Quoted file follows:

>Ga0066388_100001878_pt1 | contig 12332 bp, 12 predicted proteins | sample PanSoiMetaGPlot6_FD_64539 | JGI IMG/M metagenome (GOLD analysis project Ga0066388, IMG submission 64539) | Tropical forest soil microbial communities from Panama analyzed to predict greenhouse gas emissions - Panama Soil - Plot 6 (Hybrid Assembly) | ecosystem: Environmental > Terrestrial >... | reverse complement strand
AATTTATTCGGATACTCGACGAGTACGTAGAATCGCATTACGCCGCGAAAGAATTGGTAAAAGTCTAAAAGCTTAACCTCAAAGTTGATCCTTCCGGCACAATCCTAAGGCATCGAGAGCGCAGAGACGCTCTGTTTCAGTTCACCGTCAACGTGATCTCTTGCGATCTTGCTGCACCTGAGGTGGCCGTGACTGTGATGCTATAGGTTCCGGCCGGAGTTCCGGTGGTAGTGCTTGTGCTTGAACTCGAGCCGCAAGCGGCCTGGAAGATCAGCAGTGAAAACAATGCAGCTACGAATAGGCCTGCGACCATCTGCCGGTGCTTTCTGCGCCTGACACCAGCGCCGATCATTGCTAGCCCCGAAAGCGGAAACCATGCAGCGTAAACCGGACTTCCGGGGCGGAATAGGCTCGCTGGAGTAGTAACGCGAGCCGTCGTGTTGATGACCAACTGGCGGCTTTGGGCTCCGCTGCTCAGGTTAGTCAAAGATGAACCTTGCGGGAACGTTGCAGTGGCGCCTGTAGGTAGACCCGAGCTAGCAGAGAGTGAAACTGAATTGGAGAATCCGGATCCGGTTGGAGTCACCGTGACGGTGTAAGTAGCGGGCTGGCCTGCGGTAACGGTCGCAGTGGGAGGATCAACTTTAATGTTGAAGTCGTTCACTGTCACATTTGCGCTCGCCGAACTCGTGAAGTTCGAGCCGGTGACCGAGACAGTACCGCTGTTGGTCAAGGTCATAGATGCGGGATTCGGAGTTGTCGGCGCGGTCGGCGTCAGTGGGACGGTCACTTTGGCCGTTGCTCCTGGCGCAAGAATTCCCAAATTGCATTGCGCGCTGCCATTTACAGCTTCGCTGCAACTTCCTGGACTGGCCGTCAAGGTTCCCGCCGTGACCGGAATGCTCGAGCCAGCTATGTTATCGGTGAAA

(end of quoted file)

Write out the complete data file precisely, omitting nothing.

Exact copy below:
>Ga0066388_100001878_pt1 | contig 12332 bp, 12 predicted proteins | sample PanSoiMetaGPlot6_FD_64539 | JGI IMG/M metagenome (GOLD analysis project Ga0066388, IMG submission 64539) | Tropical forest soil microbial communities from Panama analyzed to predict greenhouse gas emissions - Panama Soil - Plot 6 (Hybrid Assembly) | ecosystem: Environmental > Terrestrial >... | reverse complement strand
AATTTATTCGGATACTCGACGAGTACGTAGAATCGCATTACGCCGCGAAAGAATTGGTAAAAGTCTAAAAGCTTAACCTCAAAGTTGATCCTTCCGGCACAATCCTAAGGCATCGAGAGCGCAGAGACGCTCTGTTTCAGTTCACCGTCAACGTGATCTCTTGCGATCTTGCTGCACCTGAGGTGGCCGTGACTGTGATGCTATAGGTTCCGGCCGGAGTTCCGGTGGTAGTGCTTGTGCTTGAACTCGAGCCGCAAGCGGCCTGGAAGATCAGCAGTGAAAACAATGCAGCTACGAATAGGCCTGCGACCATCTGCCGGTGCTTTCTGCGCCTGACACCAGCGCCGATCATTGCTAGCCCCGAAAGCGGAAACCATGCAGCGTAAACCGGACTTCCGGGGCGGAATAGGCTCGCTGGAGTAGTAACGCGAGCCGTCGTGTTGATGACCAACTGGCGGCTTTGGGCTCCGCTGCTCAGGTTAGTCAAAGATGAACCTTGCGGGAACGTTGCAGTGGCGCCTGTAGGTAGACCCGAGCTAGCAGAGAGTGAAACTGAATTGGAGAATCCGGATCCGGTTGGAGTCACCGTGACGGTGTAAGTAGCGGGCTGGCCTGCGGTAACGGTCGCAGTGGGAGGATCAACTTTAATGTTGAAGTCGTTCACTGTCACATTTGCGCTCGCCGAACTCGTGAAGTTCGAGCCGGTGACCGAGACAGTACCGCTGTTGGTCAAGGTCATAGATGCGGGATTCGGAGTTGTCGGCGCGGTCGGCGTCAGTGGGACGGTCACTTTGGCCGTTGCTCCTGGCGCAAGAATTCCCAAATTGCATTGCGCGCTGCCATTTACAGCTTCGCTGCAACTTCCTGGACTGGCCGTCAAGGTTCCCGCCGTGACCGGAATGCTCGAGCCAGCTATGTTATCGGTGAAA